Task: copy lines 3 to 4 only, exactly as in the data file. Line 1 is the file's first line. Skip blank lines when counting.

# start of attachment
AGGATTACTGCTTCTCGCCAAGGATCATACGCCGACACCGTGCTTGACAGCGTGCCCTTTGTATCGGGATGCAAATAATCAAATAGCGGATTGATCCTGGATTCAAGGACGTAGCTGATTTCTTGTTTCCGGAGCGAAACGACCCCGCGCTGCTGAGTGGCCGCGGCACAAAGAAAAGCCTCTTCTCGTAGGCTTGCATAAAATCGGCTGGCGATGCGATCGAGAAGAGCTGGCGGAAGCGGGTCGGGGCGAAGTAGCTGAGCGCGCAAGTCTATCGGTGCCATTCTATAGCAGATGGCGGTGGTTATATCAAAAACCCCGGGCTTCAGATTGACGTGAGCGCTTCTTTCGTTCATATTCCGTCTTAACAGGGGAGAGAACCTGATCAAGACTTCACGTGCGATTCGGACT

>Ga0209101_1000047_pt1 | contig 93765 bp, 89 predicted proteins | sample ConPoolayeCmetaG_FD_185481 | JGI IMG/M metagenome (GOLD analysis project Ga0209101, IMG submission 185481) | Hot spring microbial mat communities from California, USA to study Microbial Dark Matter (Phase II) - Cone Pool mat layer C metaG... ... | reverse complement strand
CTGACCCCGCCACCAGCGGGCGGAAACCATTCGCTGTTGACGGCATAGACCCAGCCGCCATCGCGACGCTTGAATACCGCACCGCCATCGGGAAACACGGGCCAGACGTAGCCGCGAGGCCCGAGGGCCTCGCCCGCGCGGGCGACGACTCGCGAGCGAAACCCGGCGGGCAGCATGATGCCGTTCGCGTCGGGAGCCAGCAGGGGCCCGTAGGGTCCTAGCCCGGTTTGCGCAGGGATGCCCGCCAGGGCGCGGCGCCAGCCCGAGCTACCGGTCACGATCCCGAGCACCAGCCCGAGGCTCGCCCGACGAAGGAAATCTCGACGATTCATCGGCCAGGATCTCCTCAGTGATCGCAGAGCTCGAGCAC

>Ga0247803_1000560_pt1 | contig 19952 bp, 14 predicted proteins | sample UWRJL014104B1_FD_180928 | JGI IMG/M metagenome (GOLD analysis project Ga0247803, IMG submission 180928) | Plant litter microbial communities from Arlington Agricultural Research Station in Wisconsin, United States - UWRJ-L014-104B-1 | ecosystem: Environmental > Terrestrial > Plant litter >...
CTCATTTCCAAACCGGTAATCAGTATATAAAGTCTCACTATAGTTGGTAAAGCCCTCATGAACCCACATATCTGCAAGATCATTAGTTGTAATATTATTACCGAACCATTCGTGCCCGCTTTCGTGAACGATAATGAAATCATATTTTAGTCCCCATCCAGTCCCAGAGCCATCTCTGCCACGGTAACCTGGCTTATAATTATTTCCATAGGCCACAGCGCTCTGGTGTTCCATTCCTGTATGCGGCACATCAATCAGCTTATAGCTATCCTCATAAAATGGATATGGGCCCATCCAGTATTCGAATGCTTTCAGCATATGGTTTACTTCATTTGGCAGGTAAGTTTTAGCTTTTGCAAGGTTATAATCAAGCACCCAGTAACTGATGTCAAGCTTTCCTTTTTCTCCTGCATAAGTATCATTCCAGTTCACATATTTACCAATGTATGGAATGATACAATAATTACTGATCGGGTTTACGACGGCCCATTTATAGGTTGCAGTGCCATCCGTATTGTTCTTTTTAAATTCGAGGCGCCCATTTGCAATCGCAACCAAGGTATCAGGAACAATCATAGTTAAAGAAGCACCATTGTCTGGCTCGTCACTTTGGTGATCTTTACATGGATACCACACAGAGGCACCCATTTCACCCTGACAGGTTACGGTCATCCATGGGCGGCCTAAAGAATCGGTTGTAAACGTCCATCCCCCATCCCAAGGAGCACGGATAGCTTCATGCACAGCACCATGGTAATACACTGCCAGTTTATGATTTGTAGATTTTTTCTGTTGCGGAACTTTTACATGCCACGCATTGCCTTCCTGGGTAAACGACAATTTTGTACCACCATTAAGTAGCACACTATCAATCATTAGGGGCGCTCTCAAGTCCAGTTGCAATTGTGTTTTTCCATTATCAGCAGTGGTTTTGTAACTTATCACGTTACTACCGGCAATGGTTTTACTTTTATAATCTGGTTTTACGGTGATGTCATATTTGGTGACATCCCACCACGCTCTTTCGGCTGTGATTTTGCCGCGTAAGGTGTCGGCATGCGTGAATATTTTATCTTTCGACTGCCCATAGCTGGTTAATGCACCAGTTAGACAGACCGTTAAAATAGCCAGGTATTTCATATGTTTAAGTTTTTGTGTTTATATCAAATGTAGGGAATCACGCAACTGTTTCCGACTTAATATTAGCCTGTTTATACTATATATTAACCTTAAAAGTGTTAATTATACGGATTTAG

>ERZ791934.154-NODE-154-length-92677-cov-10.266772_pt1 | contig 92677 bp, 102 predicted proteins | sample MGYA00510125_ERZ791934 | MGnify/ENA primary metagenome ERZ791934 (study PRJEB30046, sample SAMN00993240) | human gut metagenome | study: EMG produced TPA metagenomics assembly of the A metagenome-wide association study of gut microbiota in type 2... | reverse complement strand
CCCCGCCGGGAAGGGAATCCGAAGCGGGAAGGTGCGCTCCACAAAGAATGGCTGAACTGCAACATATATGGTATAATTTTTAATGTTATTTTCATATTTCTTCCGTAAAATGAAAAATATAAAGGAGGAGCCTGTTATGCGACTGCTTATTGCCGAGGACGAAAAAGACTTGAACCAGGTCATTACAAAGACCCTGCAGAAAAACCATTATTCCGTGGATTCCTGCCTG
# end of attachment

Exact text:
CTGACCCCGCCACCAGCGGGCGGAAACCATTCGCTGTTGACGGCATAGACCCAGCCGCCATCGCGACGCTTGAATACCGCACCGCCATCGGGAAACACGGGCCAGACGTAGCCGCGAGGCCCGAGGGCCTCGCCCGCGCGGGCGACGACTCGCGAGCGAAACCCGGCGGGCAGCATGATGCCGTTCGCGTCGGGAGCCAGCAGGGGCCCGTAGGGTCCTAGCCCGGTTTGCGCAGGGATGCCCGCCAGGGCGCGGCGCCAGCCCGAGCTACCGGTCACGATCCCGAGCACCAGCCCGAGGCTCGCCCGACGAAGGAAATCTCGACGATTCATCGGCCAGGATCTCCTCAGTGATCGCAGAGCTCGAGCAC

>Ga0247803_1000560_pt1 | contig 19952 bp, 14 predicted proteins | sample UWRJL014104B1_FD_180928 | JGI IMG/M metagenome (GOLD analysis project Ga0247803, IMG submission 180928) | Plant litter microbial communities from Arlington Agricultural Research Station in Wisconsin, United States - UWRJ-L014-104B-1 | ecosystem: Environmental > Terrestrial > Plant litter >...